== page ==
Unpublished work of jazz legend John Coltrane and his quartet has recently surfaced and is posthumously as the album was released on June 29. It concerns pictures from the year 1963. The album with the title ‘Both Directions at Once: The Lost Album’ is released by the New York-based label Jazz Impulse!. The 87-year-old Sonny Rollins, just about the last surviving legendary jazzsaxofonist, imprinting the album “like finding a new room in the Great Pyramid”.
The album includes seven pieces played by Coltrane and his usual quartet: Jimmy Garrison on bass, Elvin Jones on drums, McCoy Tyner on piano and Coltrane on saxophone. The foursome took the work on in the studio in New Jersey of a jazz fanatic, Rudy Van Gelder, where they in 1964, returned for the recording of ‘A Love Supreme’, an album about the quest for (the) happiness that became a jazz classic and by some as the best jazz album ever is defined.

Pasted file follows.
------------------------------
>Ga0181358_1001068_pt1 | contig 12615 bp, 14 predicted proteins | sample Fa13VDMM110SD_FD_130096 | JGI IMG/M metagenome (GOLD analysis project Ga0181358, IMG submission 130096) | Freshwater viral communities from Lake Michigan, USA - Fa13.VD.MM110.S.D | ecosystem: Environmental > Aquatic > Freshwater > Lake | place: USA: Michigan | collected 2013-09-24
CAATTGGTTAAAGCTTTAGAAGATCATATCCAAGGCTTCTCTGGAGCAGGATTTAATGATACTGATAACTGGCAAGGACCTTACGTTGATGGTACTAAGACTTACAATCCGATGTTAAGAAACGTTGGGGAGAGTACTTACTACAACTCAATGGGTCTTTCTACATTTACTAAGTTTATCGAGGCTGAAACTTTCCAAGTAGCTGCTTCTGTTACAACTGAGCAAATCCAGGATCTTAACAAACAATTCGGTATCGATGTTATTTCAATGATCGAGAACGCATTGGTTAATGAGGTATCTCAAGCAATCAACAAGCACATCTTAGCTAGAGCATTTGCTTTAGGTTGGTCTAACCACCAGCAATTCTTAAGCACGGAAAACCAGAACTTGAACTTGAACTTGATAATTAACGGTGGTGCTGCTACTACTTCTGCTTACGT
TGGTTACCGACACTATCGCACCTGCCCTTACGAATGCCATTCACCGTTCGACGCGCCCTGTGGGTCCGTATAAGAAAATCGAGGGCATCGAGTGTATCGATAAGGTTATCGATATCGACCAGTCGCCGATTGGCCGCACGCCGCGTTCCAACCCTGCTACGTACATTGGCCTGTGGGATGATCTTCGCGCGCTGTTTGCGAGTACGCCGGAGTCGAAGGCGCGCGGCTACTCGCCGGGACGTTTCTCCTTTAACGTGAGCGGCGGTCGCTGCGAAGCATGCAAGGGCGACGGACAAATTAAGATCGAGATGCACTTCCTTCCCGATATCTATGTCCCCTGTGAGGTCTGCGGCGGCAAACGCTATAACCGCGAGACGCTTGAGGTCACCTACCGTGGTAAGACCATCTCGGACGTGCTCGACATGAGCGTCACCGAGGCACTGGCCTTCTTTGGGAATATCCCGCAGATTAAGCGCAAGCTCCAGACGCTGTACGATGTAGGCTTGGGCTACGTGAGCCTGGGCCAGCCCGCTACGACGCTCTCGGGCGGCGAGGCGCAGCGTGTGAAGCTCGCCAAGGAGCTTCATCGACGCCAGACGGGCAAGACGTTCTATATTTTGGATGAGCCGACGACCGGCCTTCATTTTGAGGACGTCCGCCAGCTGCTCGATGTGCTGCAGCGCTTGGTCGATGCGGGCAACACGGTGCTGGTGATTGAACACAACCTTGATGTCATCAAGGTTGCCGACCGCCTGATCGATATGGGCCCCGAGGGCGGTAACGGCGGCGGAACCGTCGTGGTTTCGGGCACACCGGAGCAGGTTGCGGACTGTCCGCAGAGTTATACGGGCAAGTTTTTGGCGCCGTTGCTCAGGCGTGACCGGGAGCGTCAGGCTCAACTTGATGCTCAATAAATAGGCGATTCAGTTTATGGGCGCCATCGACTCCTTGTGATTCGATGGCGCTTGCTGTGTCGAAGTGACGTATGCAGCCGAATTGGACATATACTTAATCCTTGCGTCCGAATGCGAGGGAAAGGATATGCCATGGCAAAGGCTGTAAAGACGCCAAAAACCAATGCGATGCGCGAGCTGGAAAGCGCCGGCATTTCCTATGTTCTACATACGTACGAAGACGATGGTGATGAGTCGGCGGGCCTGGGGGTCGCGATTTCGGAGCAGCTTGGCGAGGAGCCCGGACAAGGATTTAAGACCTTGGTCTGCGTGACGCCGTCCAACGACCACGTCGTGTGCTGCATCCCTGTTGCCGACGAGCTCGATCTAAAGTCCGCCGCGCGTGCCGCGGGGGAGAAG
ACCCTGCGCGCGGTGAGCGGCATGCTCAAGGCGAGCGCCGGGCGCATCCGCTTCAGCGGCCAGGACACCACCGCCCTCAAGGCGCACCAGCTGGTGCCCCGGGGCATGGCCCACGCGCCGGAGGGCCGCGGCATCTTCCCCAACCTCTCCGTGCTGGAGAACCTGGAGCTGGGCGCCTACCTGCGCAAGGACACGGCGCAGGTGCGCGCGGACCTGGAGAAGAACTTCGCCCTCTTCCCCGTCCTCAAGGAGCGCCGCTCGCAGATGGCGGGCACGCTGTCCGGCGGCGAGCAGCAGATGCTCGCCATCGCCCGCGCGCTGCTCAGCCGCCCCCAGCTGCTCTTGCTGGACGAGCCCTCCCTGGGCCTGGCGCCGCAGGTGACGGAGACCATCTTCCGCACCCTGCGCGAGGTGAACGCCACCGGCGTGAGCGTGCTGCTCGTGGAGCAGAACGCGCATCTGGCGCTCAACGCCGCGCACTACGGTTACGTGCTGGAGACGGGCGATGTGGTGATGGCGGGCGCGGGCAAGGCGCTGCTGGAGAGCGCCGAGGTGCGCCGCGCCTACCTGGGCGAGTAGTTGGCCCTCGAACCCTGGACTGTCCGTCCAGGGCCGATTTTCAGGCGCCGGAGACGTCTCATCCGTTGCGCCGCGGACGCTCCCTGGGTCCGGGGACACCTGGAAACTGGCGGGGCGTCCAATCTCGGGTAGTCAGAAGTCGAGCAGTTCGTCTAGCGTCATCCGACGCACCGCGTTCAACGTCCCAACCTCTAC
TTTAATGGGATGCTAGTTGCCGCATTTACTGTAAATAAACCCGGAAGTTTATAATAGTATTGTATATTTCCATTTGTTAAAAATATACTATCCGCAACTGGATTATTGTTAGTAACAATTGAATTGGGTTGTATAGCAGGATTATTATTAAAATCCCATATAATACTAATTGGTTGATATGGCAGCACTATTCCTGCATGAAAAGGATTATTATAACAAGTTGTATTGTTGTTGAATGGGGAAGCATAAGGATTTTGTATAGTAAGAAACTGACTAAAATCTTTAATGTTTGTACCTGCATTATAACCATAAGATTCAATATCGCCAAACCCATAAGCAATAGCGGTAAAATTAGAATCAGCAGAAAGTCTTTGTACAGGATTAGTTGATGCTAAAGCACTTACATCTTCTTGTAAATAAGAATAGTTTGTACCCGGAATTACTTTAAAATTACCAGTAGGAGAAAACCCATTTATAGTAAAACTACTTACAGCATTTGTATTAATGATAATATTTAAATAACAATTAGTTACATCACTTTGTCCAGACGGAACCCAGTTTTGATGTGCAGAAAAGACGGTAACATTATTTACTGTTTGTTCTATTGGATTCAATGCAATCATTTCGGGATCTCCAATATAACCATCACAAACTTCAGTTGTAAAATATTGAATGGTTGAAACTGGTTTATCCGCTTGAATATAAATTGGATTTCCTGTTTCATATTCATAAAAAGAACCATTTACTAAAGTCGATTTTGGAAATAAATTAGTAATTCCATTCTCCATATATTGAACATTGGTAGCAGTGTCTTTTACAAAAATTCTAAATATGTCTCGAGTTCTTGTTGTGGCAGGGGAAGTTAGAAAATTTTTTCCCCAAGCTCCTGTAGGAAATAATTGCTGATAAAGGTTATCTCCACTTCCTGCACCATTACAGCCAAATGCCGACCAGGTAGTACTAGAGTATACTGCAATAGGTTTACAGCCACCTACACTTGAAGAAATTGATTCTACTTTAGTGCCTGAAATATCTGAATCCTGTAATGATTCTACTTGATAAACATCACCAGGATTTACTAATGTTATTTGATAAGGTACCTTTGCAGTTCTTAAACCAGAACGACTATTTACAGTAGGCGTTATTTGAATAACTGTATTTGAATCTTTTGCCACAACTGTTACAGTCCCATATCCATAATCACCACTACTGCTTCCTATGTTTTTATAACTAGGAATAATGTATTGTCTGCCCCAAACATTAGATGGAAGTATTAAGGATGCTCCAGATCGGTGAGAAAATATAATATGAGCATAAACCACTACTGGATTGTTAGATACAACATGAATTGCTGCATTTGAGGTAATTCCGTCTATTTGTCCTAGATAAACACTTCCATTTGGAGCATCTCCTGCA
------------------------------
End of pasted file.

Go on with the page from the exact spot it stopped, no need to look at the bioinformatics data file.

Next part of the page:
The “forgotten” recordings from 1963 were found by the family of Coltrane’s first wife, Juanita Naima Coltrane, who they had kept in their home in New York Queens.
John Coltrane died in 1967 after a prolonged illness.